Amanda and I are still in something of a state of shock after getting word on Thursday afternoon, four weeks before we were due to touch down in Heathrow, that our UK visitor visa submission for Sam was unsuccessful.
The official dealing with the case wrote extensive feedback as to the basis of the refusal. This was most helpful in essentially understanding what our submission had lacked in terms of evidence, but pretty galling too, as the information we had referred to in our initial submission on the UK's website had been vague to say the least. We believe we have more than enough evidence to back up our case, and we would have sent it in the first place if it had been asked of us.
In all of this, God has given us a real provision: namely, Danny, a former employee of the Spanish consulate in La Paz, who moved to Trinidad with his wife -- an employee at Fundación Totaí -- and baby son earlier this year. We were able to meet with Danny on Thursday evening to assess the situation. He was a little taken aback by the refusal, but suggested we re-submit, and gave us a little more insight into what consular staff are looking for. Thanks to Danny, we have a new strategy, which will hopefully make the application a lot more watertight; I guess you could call him our Esther (Esther 4:14), though he's a big lad, so probably not to his face.
We immediately set about looking for a new appointment in La Paz, hoping to get one for Monday morning, which would allow us time to get our evidence together, while being early enough to hopefully have the visa arrive before our departure date from Bolivia (if not, we could at least make a date-change to the outbound flight at no cost). We were indeed able to source this, and so, we'll be making another 24 hour visit to that great city.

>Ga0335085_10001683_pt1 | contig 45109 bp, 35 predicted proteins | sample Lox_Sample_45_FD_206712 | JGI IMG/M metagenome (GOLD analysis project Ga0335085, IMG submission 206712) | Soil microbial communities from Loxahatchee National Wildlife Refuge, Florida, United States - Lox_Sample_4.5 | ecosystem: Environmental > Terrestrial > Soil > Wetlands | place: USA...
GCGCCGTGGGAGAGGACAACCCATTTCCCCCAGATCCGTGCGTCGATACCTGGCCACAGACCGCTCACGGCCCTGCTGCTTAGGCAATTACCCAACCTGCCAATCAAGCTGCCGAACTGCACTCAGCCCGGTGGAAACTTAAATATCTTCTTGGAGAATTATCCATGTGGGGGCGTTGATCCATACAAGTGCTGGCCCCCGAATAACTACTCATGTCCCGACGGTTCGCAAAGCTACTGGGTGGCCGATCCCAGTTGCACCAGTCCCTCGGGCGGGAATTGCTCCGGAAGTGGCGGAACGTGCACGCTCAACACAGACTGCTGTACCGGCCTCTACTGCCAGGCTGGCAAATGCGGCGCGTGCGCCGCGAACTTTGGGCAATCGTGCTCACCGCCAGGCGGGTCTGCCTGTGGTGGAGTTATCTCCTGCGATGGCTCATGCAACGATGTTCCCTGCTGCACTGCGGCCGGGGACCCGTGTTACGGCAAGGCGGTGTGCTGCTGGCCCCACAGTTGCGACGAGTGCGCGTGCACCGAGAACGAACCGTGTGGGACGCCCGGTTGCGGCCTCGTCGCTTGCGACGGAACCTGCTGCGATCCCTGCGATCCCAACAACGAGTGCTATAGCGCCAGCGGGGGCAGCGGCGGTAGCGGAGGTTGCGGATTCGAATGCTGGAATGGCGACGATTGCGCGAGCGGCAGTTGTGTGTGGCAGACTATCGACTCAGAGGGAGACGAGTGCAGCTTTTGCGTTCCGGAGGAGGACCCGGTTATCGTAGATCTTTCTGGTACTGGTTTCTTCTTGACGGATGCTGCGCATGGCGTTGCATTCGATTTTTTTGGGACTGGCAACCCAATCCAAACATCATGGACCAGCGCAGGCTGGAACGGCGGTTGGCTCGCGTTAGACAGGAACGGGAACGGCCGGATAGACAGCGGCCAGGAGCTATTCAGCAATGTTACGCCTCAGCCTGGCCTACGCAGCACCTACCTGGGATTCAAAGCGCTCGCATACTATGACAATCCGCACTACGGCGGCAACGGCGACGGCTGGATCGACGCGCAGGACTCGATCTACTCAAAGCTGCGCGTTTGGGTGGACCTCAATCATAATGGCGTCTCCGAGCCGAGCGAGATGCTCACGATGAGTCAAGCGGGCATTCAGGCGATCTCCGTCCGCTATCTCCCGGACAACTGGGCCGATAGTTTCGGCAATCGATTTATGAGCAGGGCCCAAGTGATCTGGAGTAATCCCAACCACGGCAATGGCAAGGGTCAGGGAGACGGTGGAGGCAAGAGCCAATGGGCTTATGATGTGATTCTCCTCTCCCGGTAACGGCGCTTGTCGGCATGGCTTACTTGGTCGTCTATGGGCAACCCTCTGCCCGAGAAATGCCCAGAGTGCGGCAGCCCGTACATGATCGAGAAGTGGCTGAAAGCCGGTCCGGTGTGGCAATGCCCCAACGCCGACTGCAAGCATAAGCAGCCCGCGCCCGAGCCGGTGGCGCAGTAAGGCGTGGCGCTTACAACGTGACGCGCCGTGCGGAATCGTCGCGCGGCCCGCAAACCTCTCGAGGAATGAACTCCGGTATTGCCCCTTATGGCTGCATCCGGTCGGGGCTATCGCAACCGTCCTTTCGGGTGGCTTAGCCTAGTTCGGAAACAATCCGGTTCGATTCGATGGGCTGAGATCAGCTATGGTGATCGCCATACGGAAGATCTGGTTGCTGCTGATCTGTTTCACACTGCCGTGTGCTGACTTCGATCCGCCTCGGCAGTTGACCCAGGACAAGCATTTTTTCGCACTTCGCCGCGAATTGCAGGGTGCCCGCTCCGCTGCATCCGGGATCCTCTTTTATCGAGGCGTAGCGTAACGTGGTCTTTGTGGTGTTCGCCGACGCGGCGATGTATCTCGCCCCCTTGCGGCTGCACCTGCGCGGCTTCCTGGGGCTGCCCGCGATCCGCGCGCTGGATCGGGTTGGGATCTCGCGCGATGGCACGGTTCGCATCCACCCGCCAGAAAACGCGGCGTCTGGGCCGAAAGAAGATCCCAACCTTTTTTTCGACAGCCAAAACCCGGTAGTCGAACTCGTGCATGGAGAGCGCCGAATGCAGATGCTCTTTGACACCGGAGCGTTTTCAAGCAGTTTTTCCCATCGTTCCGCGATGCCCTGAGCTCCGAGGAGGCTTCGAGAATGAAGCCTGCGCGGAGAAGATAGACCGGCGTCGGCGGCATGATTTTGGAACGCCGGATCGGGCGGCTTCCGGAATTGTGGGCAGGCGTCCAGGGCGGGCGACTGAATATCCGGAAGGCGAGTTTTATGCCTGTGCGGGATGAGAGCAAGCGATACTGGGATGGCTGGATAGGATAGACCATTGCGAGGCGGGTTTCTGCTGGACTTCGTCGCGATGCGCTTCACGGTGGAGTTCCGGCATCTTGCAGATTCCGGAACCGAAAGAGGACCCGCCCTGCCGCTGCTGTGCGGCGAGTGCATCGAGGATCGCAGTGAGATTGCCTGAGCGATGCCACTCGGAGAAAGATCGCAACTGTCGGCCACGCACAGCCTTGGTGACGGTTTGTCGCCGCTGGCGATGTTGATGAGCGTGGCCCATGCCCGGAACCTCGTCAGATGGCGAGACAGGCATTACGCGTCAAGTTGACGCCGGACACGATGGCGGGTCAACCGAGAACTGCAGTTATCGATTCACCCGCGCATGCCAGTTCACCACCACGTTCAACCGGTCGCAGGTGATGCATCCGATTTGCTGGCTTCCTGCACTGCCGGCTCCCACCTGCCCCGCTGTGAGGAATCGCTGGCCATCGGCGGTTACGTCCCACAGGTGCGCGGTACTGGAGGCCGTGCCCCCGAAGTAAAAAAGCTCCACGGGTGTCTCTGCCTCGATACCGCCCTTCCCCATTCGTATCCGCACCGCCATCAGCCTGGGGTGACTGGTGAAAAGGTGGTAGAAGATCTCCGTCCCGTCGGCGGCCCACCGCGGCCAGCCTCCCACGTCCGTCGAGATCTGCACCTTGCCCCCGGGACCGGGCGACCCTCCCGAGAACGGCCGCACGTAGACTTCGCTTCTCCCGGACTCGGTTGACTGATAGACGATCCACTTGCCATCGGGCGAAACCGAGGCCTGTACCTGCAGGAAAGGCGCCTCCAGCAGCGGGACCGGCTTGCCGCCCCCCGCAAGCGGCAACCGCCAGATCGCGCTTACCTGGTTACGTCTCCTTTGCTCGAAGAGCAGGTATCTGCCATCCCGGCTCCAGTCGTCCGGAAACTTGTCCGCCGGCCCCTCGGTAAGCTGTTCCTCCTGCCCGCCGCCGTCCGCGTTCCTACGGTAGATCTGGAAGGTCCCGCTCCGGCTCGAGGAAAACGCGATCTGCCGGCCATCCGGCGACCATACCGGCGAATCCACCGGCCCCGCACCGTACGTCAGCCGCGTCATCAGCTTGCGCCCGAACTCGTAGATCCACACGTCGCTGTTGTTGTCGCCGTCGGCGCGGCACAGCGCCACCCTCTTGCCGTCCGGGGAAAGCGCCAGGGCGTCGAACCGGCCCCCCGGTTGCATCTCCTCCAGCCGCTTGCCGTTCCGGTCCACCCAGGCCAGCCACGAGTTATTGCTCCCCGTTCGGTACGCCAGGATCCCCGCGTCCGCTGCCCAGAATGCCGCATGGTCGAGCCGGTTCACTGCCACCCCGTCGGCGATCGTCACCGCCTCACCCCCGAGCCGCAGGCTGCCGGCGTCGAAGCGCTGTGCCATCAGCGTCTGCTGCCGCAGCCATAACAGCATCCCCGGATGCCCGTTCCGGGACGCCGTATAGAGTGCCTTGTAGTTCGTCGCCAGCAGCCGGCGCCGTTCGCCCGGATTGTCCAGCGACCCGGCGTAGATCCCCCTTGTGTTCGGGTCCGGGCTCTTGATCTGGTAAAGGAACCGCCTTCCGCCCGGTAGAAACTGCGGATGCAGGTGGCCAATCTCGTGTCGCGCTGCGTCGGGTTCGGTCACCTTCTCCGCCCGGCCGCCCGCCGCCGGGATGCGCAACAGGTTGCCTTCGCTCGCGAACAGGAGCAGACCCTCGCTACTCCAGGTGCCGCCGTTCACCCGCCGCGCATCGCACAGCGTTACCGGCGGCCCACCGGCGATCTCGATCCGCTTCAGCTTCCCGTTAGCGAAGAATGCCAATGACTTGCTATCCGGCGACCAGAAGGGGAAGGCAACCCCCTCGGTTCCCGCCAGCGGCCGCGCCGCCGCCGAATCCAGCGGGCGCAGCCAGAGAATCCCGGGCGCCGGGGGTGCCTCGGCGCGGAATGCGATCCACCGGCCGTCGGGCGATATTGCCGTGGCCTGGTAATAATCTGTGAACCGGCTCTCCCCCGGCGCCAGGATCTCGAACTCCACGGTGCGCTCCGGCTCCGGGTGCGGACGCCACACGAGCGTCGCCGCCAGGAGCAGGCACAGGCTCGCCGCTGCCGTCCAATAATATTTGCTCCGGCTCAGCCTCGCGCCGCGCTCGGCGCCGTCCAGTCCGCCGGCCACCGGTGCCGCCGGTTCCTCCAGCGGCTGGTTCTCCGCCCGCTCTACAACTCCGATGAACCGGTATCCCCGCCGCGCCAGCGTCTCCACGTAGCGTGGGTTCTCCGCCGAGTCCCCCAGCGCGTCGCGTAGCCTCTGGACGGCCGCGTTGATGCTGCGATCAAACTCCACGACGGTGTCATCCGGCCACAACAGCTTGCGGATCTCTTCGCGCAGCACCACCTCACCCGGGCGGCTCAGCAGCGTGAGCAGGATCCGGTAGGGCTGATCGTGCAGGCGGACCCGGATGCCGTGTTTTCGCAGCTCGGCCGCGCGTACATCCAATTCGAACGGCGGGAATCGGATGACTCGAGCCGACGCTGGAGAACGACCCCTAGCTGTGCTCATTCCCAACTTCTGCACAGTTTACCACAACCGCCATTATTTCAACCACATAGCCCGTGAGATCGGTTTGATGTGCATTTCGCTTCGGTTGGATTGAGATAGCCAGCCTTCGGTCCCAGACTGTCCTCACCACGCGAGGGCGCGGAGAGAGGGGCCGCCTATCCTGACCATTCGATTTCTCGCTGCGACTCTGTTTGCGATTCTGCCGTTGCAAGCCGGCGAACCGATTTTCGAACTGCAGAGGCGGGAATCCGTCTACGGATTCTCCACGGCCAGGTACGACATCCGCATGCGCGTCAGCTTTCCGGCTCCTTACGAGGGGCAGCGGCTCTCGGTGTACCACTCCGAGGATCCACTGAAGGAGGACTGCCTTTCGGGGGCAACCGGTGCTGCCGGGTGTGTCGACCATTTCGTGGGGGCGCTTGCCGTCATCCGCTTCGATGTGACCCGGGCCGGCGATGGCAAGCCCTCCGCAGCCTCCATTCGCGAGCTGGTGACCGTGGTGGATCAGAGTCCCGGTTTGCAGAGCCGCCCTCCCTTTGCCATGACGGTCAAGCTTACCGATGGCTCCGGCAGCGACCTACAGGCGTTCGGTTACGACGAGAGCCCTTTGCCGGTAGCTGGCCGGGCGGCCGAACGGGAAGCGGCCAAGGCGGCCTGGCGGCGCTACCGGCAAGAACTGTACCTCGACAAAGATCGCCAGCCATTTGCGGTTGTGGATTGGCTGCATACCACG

And as you can imagine, the last 36 hours, but for about four hours' sleep on Thursday evening, have been taken up almost exclusively with assembling this new case; we're now armed to the teeth with letters that seem to touch all the bases.
And yet, in those rare moments when our minds are otherwise unoccupied, we do wonder to ourselves why this is happened, and what on earth is going to happen next. Particularly if, as we can no longer rule out, this re-submission is similarly unsuccessful.
Maybe we were too presumptuous, but in our minds, this was all pretty straightforward: Scotland in January and February, Canada till mid-May (with our flights already booked for that), with a visit to friends and relatives in the US while in North America. About 20 speaking engagements with churches were already in place. In other words, we were mentally and emotionally prepared for this home assignment period.
But above all, we were mentally and emotionally prepared -- nay, ecstatic! -- regarding the prospect of time away from our life and ministry in Trinidad. As has probably been evident reading between the lines here these past few weeks, we are close to burn-out, if not there already. We have had several searching conversations as a couple in recent weeks, about the general direction of our work here, and particularly a need for establishing more robust boundaries between our professional and personal lives. Just last week, we resolved to re-prioritise prayer while away from here, in order to better seek and understand God's will for our lives and ministry -- we would be particularly helped in this regard by the low-cost childcare services on offer from Grandparents Inc. So, if the resubmission doesn't cut the mustard, where do we go from here?